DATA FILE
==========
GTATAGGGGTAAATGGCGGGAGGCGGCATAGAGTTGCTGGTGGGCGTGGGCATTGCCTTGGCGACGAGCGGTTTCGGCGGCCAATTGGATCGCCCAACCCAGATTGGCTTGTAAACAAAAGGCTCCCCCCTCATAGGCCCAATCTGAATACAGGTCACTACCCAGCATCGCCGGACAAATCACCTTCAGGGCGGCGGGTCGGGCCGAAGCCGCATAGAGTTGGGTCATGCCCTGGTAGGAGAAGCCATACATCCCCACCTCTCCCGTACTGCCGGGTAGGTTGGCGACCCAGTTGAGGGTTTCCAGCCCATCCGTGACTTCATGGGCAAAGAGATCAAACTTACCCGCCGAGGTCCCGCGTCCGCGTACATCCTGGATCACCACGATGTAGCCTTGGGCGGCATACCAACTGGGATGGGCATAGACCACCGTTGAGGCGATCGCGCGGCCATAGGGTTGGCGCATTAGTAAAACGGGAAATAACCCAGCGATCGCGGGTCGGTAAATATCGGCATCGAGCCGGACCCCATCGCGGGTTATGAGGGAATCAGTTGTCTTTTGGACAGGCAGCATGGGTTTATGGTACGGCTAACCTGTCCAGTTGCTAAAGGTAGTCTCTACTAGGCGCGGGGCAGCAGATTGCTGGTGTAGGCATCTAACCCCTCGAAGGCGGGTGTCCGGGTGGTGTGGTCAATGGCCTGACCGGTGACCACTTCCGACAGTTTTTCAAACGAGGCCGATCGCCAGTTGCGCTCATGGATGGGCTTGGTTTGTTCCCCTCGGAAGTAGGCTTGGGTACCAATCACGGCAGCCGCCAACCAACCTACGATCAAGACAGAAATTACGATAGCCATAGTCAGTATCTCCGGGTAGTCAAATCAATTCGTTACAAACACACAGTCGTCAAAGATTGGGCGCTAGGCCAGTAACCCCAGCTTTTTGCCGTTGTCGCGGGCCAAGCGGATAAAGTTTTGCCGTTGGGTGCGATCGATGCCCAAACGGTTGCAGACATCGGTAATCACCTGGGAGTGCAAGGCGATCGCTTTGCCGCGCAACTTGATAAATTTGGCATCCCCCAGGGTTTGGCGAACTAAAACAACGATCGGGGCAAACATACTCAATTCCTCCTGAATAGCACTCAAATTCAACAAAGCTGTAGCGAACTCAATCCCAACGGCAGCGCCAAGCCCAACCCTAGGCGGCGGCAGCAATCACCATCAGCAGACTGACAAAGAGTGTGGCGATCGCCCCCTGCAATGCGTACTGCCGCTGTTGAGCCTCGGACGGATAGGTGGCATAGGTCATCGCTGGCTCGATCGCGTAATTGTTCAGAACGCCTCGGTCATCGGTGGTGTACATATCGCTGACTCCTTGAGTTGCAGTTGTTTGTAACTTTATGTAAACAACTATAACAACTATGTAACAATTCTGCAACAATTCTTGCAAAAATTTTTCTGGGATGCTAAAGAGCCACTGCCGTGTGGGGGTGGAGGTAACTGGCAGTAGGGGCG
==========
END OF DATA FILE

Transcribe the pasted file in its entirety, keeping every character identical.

GTATAGGGGTAAATGGCGGGAGGCGGCATAGAGTTGCTGGTGGGCGTGGGCATTGCCTTGGCGACGAGCGGTTTCGGCGGCCAATTGGATCGCCCAACCCAGATTGGCTTGTAAACAAAAGGCTCCCCCCTCATAGGCCCAATCTGAATACAGGTCACTACCCAGCATCGCCGGACAAATCACCTTCAGGGCGGCGGGTCGGGCCGAAGCCGCATAGAGTTGGGTCATGCCCTGGTAGGAGAAGCCATACATCCCCACCTCTCCCGTACTGCCGGGTAGGTTGGCGACCCAGTTGAGGGTTTCCAGCCCATCCGTGACTTCATGGGCAAAGAGATCAAACTTACCCGCCGAGGTCCCGCGTCCGCGTACATCCTGGATCACCACGATGTAGCCTTGGGCGGCATACCAACTGGGATGGGCATAGACCACCGTTGAGGCGATCGCGCGGCCATAGGGTTGGCGCATTAGTAAAACGGGAAATAACCCAGCGATCGCGGGTCGGTAAATATCGGCATCGAGCCGGACCCCATCGCGGGTTATGAGGGAATCAGTTGTCTTTTGGACAGGCAGCATGGGTTTATGGTACGGCTAACCTGTCCAGTTGCTAAAGGTAGTCTCTACTAGGCGCGGGGCAGCAGATTGCTGGTGTAGGCATCTAACCCCTCGAAGGCGGGTGTCCGGGTGGTGTGGTCAATGGCCTGACCGGTGACCACTTCCGACAGTTTTTCAAACGAGGCCGATCGCCAGTTGCGCTCATGGATGGGCTTGGTTTGTTCCCCTCGGAAGTAGGCTTGGGTACCAATCACGGCAGCCGCCAACCAACCTACGATCAAGACAGAAATTACGATAGCCATAGTCAGTATCTCCGGGTAGTCAAATCAATTCGTTACAAACACACAGTCGTCAAAGATTGGGCGCTAGGCCAGTAACCCCAGCTTTTTGCCGTTGTCGCGGGCCAAGCGGATAAAGTTTTGCCGTTGGGTGCGATCGATGCCCAAACGGTTGCAGACATCGGTAATCACCTGGGAGTGCAAGGCGATCGCTTTGCCGCGCAACTTGATAAATTTGGCATCCCCCAGGGTTTGGCGAACTAAAACAACGATCGGGGCAAACATACTCAATTCCTCCTGAATAGCACTCAAATTCAACAAAGCTGTAGCGAACTCAATCCCAACGGCAGCGCCAAGCCCAACCCTAGGCGGCGGCAGCAATCACCATCAGCAGACTGACAAAGAGTGTGGCGATCGCCCCCTGCAATGCGTACTGCCGCTGTTGAGCCTCGGACGGATAGGTGGCATAGGTCATCGCTGGCTCGATCGCGTAATTGTTCAGAACGCCTCGGTCATCGGTGGTGTACATATCGCTGACTCCTTGAGTTGCAGTTGTTTGTAACTTTATGTAAACAACTATAACAACTATGTAACAATTCTGCAACAATTCTTGCAAAAATTTTTCTGGGATGCTAAAGAGCCACTGCCGTGTGGGGGTGGAGGTAACTGGCAGTAGGGGCG